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'Unlikely' In Love: Why I'm Urging My Friend Anne To Go For Online Dating

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My friend Anne just turned 60, and she looks great. She has a great job, the capstone to a great career. She has two kids she adores and two ex-husbands she doesn't. She is full of energy and curiosity and has tons of friends. But no "boyfriend" (to resurrect a term from the past) to do things with, to have sex with (or not), to laugh with, but not necessarily to get serious with (though that would be nice).

She nags her friends to find someone for her, but so far she has not been fixed up once. I used to wrack my brain looking for someone suitable (I happen to think a younger, less powerful guy would be ideal) but now I am wracking my brain for ways to persuade her to try an online dating service. For one thing, it would expand the universe of contacts beyond the six degrees of separation we live in. For another, the Anne we are looking to match up with someone suitable is limited by history -- who she has been, not who she can still become.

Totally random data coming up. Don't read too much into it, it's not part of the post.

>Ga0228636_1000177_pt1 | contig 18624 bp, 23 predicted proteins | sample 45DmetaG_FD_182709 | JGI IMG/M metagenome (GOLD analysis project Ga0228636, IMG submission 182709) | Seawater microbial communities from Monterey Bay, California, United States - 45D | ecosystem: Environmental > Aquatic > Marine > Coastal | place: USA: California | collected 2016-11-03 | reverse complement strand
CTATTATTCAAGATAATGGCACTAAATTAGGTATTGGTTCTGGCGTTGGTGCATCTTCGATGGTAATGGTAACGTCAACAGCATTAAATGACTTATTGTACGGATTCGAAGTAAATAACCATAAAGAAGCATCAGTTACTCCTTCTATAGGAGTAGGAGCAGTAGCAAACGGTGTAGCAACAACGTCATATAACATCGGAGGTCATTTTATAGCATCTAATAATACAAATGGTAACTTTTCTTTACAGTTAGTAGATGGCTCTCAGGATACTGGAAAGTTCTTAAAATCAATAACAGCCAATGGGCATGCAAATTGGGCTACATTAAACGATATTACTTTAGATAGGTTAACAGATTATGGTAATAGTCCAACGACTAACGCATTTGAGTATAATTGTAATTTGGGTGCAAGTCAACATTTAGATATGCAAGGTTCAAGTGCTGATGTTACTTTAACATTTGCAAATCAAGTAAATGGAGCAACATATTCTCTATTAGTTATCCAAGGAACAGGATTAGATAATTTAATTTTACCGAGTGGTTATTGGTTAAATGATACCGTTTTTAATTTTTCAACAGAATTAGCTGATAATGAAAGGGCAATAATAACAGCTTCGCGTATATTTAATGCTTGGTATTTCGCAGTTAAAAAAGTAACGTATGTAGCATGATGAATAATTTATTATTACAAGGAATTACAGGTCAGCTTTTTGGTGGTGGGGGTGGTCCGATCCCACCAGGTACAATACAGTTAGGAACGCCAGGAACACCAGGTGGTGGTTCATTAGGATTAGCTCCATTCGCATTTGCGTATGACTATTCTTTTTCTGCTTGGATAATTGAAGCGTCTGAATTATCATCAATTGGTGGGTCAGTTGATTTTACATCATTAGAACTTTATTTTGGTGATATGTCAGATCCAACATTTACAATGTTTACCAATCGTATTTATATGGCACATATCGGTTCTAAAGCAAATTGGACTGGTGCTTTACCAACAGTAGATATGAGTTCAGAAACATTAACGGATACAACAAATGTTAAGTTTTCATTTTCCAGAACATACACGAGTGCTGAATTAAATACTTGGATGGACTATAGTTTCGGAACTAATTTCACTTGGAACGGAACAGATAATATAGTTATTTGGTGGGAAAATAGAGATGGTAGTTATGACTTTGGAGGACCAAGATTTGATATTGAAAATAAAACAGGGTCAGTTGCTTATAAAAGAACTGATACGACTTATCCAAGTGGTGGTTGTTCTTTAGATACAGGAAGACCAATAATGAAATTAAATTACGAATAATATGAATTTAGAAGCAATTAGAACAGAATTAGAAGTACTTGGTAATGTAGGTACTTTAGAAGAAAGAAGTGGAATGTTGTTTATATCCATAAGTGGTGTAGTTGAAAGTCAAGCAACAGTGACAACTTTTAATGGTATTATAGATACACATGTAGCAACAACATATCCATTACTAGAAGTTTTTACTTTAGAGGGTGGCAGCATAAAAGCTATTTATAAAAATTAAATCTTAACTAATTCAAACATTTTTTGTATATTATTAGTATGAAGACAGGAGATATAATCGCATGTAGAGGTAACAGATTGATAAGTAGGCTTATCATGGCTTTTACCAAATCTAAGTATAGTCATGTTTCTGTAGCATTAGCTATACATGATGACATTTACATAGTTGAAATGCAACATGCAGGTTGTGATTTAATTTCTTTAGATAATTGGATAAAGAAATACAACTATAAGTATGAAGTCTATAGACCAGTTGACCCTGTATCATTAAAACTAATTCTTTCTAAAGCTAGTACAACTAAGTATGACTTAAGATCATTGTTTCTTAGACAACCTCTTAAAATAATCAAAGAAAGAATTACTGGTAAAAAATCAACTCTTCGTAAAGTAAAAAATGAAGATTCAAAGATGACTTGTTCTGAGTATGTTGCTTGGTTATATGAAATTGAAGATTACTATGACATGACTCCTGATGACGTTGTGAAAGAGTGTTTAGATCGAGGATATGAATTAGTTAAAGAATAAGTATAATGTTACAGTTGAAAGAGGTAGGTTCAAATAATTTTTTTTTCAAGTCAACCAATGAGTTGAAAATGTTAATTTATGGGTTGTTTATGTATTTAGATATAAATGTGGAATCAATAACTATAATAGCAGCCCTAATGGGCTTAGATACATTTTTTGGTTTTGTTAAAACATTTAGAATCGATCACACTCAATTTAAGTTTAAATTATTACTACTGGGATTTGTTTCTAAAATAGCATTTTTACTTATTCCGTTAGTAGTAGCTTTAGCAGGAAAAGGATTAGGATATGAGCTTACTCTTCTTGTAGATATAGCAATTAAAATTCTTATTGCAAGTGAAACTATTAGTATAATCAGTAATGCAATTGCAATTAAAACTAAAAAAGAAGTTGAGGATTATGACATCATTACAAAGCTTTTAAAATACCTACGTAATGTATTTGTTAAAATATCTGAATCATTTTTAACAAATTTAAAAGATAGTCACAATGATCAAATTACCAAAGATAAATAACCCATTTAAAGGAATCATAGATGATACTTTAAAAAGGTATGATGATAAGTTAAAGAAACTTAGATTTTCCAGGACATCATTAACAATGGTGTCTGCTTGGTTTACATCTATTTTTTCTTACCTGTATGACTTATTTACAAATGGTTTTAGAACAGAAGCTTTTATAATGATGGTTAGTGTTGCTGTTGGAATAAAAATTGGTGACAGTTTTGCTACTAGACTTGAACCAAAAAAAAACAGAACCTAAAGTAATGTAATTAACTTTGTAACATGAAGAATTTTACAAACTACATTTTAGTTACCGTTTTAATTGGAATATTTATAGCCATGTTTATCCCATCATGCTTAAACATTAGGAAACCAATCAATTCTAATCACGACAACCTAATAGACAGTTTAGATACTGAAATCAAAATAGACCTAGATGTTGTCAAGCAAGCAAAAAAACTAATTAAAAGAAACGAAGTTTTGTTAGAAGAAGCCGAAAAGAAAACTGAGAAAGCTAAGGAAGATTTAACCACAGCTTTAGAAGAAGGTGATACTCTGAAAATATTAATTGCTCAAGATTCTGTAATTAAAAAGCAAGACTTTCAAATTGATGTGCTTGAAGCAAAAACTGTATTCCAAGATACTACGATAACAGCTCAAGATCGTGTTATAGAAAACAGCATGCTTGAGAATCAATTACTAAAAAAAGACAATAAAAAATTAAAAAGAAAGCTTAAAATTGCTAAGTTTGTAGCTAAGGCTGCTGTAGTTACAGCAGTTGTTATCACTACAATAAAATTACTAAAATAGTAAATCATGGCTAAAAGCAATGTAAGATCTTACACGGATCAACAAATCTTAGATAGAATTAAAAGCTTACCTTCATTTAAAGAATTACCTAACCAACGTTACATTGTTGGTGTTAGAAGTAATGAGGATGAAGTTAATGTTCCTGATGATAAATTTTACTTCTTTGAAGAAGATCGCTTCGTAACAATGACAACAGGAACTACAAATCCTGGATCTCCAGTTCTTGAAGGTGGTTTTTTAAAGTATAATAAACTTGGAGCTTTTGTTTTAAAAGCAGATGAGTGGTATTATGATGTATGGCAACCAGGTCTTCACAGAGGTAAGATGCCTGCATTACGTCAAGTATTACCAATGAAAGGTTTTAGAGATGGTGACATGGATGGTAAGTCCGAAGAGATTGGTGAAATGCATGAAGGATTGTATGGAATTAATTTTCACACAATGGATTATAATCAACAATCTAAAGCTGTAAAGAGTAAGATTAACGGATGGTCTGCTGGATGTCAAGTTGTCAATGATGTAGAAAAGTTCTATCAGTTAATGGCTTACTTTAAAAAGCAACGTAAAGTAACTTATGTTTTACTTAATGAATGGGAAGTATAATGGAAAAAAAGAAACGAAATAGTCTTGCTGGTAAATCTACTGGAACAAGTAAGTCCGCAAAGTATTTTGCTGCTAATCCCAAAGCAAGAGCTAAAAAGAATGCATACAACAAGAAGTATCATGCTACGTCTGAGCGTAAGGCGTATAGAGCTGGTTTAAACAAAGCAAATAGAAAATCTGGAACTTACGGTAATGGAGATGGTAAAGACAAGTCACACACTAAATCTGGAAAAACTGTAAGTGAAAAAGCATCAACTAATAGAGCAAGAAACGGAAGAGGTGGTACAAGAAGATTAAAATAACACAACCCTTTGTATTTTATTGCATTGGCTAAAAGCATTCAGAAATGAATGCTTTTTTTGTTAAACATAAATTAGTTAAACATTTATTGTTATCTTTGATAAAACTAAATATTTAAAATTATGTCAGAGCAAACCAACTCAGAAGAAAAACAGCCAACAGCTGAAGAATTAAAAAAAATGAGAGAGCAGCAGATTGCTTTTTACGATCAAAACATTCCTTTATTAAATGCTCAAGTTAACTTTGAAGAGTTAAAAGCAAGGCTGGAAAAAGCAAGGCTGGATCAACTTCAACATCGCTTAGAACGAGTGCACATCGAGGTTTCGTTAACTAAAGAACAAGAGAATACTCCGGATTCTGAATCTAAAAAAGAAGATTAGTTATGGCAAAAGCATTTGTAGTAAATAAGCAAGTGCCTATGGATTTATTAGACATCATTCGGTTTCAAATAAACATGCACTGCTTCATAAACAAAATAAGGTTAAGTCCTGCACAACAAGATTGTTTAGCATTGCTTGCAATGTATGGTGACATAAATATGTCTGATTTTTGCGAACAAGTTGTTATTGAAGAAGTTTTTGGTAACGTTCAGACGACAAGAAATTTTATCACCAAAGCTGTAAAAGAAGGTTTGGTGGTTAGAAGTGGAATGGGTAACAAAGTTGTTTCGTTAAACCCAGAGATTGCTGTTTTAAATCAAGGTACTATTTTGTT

Having written a book about the subject (How We Love Now: Women Talk About Intimacy After Fifty). I hear story after story about serendipity, rekindled romance, and true love -- all found on the Internet. Not to mention the queen of domesticity Martha Stewart and novelist Joyce Maynard, two recent success stories. I know of a 25-year-old rebel who found a woman as tattooed as he was, a 35-year-old who posted the statement "I don't want to mess around; I am looking to get married" and met the love of her life (a millionaire, no less) and I know numerous women Anne's age who have met "unlikely" matches who have turned out to be terrific dates.